Bleeding in the bowels can result from a number of different causes. The following are some of the more common causes.
Peptic ulcer disease refers to the presence of open sores in the inner lining of upper gut (stomach and duodenum). Some of the ulcers can bleed, resulting in (occult) blood in the stools. Bleeding due to peptic ulcer disease is mostly caused by infection of the upper gut with the bacteria, Helicobacter pylori (abbreviated as H. pylori). Overuse of certain medicinal drugs may also cause bleeding from peptic ulcer disease.
Hemorrhoids (or piles) are a very common cause of blood in stools. Hemorrhoids refer to swollen veins in rectum and anal regions. These swollen veins cause itching, burning sensation and pain during bowel movements. Rupture of these swollen veins during bowel movements causes bleeding.
Diverticula are outpouches formed in the walls of colon. It is common in the elderly. Infection and inflammation of these diverticula may result in bleeding.
Inflammatory bowel disease
Inflammatory bowel disease (such as Crohn’s disease) is an autoimmune condition that causes inflammation of bowels. Bleeding may also occur in this condition, usually from ulcers formed in the walls of gut.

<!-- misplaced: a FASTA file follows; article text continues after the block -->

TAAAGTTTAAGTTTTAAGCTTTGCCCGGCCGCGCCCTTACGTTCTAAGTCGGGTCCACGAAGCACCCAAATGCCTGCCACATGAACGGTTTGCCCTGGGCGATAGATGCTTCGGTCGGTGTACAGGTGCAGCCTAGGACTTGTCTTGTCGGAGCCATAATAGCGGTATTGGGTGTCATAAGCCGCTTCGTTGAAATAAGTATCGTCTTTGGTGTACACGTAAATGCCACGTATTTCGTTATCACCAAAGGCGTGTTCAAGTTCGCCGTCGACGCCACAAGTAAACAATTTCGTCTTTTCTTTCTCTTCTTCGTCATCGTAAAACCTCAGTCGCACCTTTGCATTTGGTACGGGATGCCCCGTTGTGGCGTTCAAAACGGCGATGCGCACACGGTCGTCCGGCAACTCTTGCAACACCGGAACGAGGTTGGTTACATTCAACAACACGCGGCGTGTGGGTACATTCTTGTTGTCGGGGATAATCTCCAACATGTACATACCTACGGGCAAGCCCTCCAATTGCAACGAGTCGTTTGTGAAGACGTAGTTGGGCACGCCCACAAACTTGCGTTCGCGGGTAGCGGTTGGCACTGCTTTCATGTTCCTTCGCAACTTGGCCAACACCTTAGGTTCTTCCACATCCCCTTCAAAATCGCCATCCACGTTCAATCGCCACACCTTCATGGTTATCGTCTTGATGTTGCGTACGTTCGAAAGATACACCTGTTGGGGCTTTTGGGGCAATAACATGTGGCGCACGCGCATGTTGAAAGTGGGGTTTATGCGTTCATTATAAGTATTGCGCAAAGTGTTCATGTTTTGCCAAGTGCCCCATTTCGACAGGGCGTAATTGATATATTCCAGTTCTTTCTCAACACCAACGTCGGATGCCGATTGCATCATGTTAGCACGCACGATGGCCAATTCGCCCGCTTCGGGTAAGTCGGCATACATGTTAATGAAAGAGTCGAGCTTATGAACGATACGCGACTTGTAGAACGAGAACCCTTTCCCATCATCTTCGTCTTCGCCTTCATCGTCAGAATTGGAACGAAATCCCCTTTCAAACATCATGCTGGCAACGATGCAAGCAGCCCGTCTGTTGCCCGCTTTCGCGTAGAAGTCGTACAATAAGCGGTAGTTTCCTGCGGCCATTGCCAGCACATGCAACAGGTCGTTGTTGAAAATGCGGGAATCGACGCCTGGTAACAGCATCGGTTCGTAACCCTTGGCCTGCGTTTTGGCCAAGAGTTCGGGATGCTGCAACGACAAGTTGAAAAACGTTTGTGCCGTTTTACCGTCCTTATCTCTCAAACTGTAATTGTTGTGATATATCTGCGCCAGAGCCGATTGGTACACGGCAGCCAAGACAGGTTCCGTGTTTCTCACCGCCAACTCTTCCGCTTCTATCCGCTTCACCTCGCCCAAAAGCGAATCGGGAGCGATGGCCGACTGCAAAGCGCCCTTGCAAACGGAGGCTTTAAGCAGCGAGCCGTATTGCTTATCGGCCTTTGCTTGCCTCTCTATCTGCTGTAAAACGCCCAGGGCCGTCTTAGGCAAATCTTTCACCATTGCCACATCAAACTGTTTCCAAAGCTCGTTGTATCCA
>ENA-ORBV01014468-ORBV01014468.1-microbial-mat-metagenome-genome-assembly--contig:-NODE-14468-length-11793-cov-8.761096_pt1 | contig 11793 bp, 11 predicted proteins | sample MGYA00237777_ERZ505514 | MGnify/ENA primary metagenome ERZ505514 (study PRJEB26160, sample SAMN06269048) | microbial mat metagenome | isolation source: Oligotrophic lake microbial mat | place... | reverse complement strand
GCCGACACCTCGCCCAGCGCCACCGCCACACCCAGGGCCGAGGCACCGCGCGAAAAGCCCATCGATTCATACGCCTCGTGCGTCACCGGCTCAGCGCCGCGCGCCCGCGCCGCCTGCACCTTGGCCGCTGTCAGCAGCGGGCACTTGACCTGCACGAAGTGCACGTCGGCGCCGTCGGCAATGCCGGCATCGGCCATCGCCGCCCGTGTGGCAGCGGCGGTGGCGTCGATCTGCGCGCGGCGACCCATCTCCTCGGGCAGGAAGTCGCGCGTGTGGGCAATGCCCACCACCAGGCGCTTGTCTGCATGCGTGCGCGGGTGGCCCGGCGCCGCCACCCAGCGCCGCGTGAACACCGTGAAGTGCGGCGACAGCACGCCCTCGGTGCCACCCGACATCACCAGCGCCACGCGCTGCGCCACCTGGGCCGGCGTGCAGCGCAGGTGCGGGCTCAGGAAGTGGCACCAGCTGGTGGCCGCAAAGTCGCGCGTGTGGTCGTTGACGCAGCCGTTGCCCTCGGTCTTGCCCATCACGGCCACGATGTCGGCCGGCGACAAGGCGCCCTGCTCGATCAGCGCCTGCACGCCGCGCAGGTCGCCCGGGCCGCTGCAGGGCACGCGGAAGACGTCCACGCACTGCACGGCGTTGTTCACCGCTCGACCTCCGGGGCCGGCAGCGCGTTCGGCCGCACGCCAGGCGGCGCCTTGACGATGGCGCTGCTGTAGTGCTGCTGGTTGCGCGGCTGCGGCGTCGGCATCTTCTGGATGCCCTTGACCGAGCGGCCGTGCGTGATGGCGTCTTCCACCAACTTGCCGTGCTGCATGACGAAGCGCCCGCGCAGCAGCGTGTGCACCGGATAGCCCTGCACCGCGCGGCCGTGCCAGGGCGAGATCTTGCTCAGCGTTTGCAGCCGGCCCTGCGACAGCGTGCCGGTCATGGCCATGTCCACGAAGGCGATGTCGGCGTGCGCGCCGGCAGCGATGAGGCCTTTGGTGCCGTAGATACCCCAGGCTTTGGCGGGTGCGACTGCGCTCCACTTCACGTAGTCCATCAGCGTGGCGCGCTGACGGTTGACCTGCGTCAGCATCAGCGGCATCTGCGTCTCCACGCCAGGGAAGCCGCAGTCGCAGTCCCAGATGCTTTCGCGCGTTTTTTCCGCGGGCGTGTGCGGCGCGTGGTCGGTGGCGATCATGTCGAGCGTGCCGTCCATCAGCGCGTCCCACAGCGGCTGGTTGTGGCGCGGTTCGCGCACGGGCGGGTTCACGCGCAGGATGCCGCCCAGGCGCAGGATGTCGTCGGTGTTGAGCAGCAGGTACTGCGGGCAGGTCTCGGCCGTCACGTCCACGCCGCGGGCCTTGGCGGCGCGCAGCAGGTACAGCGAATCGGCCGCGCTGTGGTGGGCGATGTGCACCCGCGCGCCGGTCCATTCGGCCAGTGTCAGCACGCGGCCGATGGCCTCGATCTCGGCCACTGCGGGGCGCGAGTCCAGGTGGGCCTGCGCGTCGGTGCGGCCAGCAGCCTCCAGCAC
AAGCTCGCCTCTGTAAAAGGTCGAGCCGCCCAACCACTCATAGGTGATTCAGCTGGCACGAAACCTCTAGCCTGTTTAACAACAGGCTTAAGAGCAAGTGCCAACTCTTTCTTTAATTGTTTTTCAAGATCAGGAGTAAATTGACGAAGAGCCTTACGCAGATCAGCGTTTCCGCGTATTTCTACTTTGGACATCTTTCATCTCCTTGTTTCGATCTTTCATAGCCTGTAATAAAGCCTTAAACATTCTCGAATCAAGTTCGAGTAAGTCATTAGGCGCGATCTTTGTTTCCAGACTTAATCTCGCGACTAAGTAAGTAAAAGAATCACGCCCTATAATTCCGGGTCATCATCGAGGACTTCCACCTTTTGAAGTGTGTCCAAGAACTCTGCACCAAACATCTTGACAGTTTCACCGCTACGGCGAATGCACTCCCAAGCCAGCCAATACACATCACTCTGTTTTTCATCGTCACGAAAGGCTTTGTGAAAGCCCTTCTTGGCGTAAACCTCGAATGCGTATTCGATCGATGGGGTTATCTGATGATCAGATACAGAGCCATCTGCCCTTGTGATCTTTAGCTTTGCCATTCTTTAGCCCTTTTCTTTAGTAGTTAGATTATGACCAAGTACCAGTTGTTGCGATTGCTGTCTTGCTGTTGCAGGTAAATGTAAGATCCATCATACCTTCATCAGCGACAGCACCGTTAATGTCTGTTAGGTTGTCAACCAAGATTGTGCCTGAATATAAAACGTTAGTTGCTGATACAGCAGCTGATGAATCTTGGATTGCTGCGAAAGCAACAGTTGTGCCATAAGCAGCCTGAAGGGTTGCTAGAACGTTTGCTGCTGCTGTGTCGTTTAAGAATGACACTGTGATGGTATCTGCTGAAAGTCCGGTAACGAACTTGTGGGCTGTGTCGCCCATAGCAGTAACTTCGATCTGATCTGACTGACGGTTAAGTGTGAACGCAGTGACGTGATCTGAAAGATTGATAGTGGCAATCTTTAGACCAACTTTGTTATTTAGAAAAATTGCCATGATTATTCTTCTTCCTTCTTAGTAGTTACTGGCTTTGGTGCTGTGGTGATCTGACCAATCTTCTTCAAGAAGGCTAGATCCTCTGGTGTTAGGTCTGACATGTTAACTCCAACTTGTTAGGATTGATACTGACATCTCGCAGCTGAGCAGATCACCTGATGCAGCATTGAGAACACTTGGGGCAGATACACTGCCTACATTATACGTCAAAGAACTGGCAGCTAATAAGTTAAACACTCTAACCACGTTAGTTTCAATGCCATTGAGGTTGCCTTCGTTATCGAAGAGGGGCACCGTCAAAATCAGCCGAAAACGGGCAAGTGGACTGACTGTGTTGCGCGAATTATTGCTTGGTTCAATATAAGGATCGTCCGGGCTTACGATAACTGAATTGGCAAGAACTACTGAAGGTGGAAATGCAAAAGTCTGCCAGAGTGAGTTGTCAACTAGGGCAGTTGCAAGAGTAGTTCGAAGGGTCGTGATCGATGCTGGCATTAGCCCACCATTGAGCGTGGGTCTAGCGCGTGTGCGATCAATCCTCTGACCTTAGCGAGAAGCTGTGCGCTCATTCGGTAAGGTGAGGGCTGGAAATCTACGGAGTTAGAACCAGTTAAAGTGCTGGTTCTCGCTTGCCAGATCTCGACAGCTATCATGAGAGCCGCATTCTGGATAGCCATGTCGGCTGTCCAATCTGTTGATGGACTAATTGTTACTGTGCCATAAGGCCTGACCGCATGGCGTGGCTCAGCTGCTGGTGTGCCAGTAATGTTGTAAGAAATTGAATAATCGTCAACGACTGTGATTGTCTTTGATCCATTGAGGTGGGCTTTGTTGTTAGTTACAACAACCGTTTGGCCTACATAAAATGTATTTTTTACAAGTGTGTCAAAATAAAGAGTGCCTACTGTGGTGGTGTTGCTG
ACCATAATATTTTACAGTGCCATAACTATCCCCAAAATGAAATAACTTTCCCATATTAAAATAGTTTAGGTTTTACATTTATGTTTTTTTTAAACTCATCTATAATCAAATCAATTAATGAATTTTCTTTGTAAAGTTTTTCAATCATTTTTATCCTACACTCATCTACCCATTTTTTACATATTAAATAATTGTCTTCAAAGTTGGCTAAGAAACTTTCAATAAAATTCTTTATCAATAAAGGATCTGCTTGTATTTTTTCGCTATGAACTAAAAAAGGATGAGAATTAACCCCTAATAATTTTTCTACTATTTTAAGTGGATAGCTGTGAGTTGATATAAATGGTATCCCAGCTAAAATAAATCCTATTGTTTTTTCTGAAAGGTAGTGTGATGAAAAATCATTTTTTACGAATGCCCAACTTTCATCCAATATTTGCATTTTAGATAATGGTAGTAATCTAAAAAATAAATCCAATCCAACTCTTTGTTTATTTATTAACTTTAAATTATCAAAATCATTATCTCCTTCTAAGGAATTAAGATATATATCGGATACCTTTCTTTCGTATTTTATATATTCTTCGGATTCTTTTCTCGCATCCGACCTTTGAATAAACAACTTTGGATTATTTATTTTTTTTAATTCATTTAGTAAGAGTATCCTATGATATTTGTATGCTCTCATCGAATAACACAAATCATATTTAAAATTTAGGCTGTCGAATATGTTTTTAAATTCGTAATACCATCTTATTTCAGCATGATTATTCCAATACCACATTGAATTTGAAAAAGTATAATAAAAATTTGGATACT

Cancer of bowels
Cancer refers to unregulated growth of cells in certain regions of the body. Cancer in bowels is most frequently seen in colon and rectum. Not all cancerous growths will cause bleeding. Bleeding caused by cancer of bowels can be detected in stools. It is important to note that cancer of bowels is not as common as the above mentioned reasons for bleeding in bowels.
Apart from the above mentioned common causes of bleeding in bowels, other conditions may also contribute to blood in stools. Some of the less common causes of blood in stools include anal fistula, pancreatitis, polyps, arteriovenous malformations, gastritis, excessive alcohol consumption, Mallory-Weiss tear, bleeding disorders, toxins, and trauma.
Diagnosis and Treatment
Sometimes the blood in stools is clearly visible. At other times, a doctor might suspect bleeding in bowels, even when no visible blood is seen in stools. In such cases, the doctor will prescribe laboratory tests to confirm the presence of occult blood in stools. The stool analysis will test for blood, lymphocytes (or white blood cells), eggs of parasites, microbes, antibodies and other proteins.
If the presence of blood is confirmed in the fecal occult blood test, imaging studies may be conducted to identify the sites of lesions in gut. For example, to visualize the inside walls of colon (large intestine), colonoscopy is performed. Enteroscopy is used to visualize the interior walls of small intestine. Upper GI endoscopy is performed to identify the sites of bleeding in upper gastrointestinal tract. Other laboratory tests may be done to identify the cause of bleeding in bowels.
Once the cause of bleeding in bowels is identified, an appropriate treatment is determined. The chosen treatment will vary based on the cause. Treatment may include medications, dietary changes, lifestyle changes, and surgery. Surgery is required in cases where excessive bleeding needs to be stopped as soon as possible, regardless of the cause of bleeding.